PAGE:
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We use the terms MASCULINE and FEMININE, but the best way to grasp the concept of gender based nouns is to simple think of two groups. All nouns fall into either one group or the other.

An easy way to understand this is to think of how vehicles are always referred to as SHE or HER,

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Portuguesepod101.comย ย ย 
Saturday at 10:28 pm
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Hello Dave,


Thanks for posting!


Nouns in Portuguese are gender specific and for that reason, there will either be a variation in the word (for example: the teacher = o professor (masculine - with the use of the article "o" which is gender specific and the word itself "professor) / a professora (feminine; article "a"; word itself "professora") or in the article that precedes it (for example: the student = o estudante (masculine, using the article "o" to define the gender) / a estudante (feminine, article "a").


There are other situations in which the noun could be considered neutral, and is used to name people, for example: the child, "a crianรงa" is valid for both masculine and feminine gender; or to name animals, for example, the giraffe, "a girafa".


Due to this characteristic of the language it is very difficult to not use gender specific words :wink:


Here's one extra lesson about Portuguese Grammatical Gender:

https://www.portuguesepod101.com/2012/05/22/lower-intermediate-21-deciphering-portuguese-grammatical-gender/#lc_vocabulary_list


If you have any doubts, please contact us :wink:


Cristiane

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Dave D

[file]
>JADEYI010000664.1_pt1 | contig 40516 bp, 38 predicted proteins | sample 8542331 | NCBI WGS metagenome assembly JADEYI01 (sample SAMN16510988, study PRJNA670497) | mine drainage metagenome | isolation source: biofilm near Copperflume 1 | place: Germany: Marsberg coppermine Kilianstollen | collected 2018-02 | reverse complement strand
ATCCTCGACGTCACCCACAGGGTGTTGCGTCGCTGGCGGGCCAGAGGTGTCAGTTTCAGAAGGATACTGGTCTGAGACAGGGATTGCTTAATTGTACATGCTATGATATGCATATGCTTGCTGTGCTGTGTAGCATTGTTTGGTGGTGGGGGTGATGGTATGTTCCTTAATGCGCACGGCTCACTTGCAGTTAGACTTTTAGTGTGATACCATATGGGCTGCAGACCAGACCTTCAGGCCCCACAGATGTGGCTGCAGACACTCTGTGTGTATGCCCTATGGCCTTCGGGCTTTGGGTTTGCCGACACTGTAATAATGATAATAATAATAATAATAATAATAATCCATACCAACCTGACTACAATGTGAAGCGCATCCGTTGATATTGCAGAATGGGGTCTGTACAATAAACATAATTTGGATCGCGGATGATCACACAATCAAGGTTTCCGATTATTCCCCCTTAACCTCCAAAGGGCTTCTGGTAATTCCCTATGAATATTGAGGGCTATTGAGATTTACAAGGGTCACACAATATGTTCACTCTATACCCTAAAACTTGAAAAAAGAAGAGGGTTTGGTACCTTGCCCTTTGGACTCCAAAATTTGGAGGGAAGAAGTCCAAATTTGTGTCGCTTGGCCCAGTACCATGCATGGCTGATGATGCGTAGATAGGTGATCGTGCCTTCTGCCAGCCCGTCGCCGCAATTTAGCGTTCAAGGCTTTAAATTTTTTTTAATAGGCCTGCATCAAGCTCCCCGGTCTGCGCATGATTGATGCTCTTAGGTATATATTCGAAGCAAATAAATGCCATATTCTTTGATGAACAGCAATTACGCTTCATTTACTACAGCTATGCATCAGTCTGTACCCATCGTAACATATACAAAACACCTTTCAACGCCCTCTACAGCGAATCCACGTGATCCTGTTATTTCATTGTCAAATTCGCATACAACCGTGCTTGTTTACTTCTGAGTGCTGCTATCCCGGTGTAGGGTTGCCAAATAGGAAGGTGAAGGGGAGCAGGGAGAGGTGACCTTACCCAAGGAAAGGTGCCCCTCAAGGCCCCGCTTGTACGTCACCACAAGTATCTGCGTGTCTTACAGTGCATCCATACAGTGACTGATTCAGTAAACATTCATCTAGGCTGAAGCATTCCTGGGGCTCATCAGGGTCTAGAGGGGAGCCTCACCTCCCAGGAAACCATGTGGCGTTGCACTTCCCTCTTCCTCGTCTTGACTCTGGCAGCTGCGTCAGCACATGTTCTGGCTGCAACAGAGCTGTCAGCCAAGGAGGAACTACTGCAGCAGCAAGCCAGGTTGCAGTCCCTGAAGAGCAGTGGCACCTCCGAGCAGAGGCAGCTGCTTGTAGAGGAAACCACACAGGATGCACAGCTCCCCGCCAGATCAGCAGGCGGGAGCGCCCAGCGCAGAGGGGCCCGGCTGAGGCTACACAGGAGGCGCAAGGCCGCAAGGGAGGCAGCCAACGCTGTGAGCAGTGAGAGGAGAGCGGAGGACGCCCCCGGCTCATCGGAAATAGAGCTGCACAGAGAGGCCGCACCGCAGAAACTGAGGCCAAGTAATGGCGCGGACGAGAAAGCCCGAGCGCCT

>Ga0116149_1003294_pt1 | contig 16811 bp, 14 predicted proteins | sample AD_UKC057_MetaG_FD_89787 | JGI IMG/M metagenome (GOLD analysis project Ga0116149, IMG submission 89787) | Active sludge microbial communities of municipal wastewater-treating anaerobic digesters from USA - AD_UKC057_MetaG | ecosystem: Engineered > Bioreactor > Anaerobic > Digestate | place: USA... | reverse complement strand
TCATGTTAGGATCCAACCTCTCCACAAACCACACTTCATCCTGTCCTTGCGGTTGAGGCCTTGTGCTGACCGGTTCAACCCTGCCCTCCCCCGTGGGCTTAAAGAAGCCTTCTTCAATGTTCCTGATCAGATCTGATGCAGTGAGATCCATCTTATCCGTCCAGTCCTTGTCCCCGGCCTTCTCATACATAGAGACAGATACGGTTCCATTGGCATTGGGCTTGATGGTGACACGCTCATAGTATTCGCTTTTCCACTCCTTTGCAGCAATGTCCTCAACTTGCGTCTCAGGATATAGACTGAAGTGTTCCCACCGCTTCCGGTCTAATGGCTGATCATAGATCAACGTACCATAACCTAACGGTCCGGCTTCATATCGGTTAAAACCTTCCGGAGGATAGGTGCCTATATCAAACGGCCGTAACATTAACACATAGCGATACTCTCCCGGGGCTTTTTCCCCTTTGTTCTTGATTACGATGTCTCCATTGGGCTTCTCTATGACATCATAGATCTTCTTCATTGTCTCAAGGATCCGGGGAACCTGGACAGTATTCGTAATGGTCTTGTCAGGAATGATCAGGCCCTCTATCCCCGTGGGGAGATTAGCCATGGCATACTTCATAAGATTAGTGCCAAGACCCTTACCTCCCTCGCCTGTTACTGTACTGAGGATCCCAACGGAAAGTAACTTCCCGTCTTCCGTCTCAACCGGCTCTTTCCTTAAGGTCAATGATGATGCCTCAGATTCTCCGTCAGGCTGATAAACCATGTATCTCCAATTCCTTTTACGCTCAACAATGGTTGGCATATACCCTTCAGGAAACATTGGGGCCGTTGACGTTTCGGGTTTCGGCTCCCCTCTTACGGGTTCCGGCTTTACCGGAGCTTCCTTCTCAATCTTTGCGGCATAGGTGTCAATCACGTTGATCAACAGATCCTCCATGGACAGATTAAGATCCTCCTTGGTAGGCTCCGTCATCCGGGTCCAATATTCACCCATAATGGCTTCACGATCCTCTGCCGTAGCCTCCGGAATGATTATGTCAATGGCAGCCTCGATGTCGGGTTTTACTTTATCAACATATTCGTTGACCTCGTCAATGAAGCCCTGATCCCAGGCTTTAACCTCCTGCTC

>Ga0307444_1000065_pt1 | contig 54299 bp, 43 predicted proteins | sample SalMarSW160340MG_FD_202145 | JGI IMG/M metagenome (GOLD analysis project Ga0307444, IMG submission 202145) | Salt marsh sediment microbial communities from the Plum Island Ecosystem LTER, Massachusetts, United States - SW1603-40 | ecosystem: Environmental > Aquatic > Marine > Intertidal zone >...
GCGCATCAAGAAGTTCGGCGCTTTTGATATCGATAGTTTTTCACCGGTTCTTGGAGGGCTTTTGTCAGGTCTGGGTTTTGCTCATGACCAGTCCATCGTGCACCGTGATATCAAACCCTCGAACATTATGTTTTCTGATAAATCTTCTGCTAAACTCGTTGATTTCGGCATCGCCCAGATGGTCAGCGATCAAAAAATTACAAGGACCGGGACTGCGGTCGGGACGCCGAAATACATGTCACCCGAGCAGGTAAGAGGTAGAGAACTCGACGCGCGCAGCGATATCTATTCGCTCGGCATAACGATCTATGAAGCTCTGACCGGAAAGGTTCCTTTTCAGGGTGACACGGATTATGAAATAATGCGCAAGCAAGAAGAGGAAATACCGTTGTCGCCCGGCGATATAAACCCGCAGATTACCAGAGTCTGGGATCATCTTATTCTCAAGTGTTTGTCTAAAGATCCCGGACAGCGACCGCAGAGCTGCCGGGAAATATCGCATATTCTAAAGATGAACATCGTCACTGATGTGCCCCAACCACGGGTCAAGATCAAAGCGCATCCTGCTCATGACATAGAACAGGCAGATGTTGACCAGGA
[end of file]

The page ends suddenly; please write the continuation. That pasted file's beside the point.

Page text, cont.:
Saturday at 6:37 am
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Having had a few years of Spanish in junior/senior high school helps me remember the broader use of gender in Portuguese - but I still sometimes am challenged with gender-agreement. The example in this lesson ("He is a stewardess") helps relate it to English - though gender-specific titles seem to be gradually getting eradicated from English (at least American English) as Sarah pointed out. Is this the case in Brazil?


Excuse me: I think I hear the "letter carrier" outside... :wink:


Dave

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Portuguesepod101.comย 
Sunday at 3:45 pm
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Hi Sarah,


Thank you for posting. We appreciate very much your suggestions.


If you have any doubts, please let us know :wink:


Cristiane

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sarah white
Saturday at 9:57 am
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Hi, guys, this isn't a comment about your Portuguese but about your English. "Actor," and "Sculptor," like

"Doctor" and "Professor" are rapidly becoming gender neutral. It would NOT be incorrect to say "She is an actor" any more than it's incorrect to say "She is a poet," and would sound funny to call her a "poetess." Maybe a better example to illustrate masculine and feminine to a neophyte would be "She is a Mother," or "She is

a soprano." Tchao,


(I used to be a French teacher.)